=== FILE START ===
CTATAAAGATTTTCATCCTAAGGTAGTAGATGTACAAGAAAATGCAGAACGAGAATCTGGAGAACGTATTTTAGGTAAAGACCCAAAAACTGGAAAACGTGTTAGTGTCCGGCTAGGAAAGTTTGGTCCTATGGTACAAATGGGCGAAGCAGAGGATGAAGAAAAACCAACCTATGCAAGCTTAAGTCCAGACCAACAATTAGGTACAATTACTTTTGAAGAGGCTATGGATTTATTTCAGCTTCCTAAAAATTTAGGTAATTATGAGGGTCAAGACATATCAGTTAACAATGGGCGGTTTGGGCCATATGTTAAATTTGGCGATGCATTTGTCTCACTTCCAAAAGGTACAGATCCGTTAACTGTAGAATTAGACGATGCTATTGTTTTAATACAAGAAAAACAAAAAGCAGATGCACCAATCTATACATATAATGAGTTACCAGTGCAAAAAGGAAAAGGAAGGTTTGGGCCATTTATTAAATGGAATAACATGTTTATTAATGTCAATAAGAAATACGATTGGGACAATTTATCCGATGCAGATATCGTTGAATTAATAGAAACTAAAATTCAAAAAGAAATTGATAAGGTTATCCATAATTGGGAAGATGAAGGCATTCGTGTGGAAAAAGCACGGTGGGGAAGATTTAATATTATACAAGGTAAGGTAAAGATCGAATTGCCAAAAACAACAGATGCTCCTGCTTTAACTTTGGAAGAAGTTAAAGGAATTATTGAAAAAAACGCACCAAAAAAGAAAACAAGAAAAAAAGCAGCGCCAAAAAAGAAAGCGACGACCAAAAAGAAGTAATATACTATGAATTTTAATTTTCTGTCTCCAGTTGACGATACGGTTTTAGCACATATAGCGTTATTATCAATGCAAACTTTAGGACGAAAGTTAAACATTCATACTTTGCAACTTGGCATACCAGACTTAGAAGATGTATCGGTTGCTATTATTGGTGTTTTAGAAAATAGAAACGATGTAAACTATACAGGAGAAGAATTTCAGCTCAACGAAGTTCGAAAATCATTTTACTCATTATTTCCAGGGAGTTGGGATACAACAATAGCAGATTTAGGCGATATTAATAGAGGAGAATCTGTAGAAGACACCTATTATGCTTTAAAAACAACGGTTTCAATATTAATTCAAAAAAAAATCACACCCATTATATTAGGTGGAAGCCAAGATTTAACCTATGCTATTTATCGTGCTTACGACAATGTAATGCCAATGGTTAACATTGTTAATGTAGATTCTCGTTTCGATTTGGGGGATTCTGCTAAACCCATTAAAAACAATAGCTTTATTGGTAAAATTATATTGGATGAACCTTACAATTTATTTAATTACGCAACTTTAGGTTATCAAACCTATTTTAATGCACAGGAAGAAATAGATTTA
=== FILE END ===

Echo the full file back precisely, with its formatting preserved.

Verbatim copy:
CTATAAAGATTTTCATCCTAAGGTAGTAGATGTACAAGAAAATGCAGAACGAGAATCTGGAGAACGTATTTTAGGTAAAGACCCAAAAACTGGAAAACGTGTTAGTGTCCGGCTAGGAAAGTTTGGTCCTATGGTACAAATGGGCGAAGCAGAGGATGAAGAAAAACCAACCTATGCAAGCTTAAGTCCAGACCAACAATTAGGTACAATTACTTTTGAAGAGGCTATGGATTTATTTCAGCTTCCTAAAAATTTAGGTAATTATGAGGGTCAAGACATATCAGTTAACAATGGGCGGTTTGGGCCATATGTTAAATTTGGCGATGCATTTGTCTCACTTCCAAAAGGTACAGATCCGTTAACTGTAGAATTAGACGATGCTATTGTTTTAATACAAGAAAAACAAAAAGCAGATGCACCAATCTATACATATAATGAGTTACCAGTGCAAAAAGGAAAAGGAAGGTTTGGGCCATTTATTAAATGGAATAACATGTTTATTAATGTCAATAAGAAATACGATTGGGACAATTTATCCGATGCAGATATCGTTGAATTAATAGAAACTAAAATTCAAAAAGAAATTGATAAGGTTATCCATAATTGGGAAGATGAAGGCATTCGTGTGGAAAAAGCACGGTGGGGAAGATTTAATATTATACAAGGTAAGGTAAAGATCGAATTGCCAAAAACAACAGATGCTCCTGCTTTAACTTTGGAAGAAGTTAAAGGAATTATTGAAAAAAACGCACCAAAAAAGAAAACAAGAAAAAAAGCAGCGCCAAAAAAGAAAGCGACGACCAAAAAGAAGTAATATACTATGAATTTTAATTTTCTGTCTCCAGTTGACGATACGGTTTTAGCACATATAGCGTTATTATCAATGCAAACTTTAGGACGAAAGTTAAACATTCATACTTTGCAACTTGGCATACCAGACTTAGAAGATGTATCGGTTGCTATTATTGGTGTTTTAGAAAATAGAAACGATGTAAACTATACAGGAGAAGAATTTCAGCTCAACGAAGTTCGAAAATCATTTTACTCATTATTTCCAGGGAGTTGGGATACAACAATAGCAGATTTAGGCGATATTAATAGAGGAGAATCTGTAGAAGACACCTATTATGCTTTAAAAACAACGGTTTCAATATTAATTCAAAAAAAAATCACACCCATTATATTAGGTGGAAGCCAAGATTTAACCTATGCTATTTATCGTGCTTACGACAATGTAATGCCAATGGTTAACATTGTTAATGTAGATTCTCGTTTCGATTTGGGGGATTCTGCTAAACCCATTAAAAACAATAGCTTTATTGGTAAAATTATATTGGATGAACCTTACAATTTATTTAATTACGCAACTTTAGGTTATCAAACCTATTTTAATGCACAGGAAGAAATAGATTTA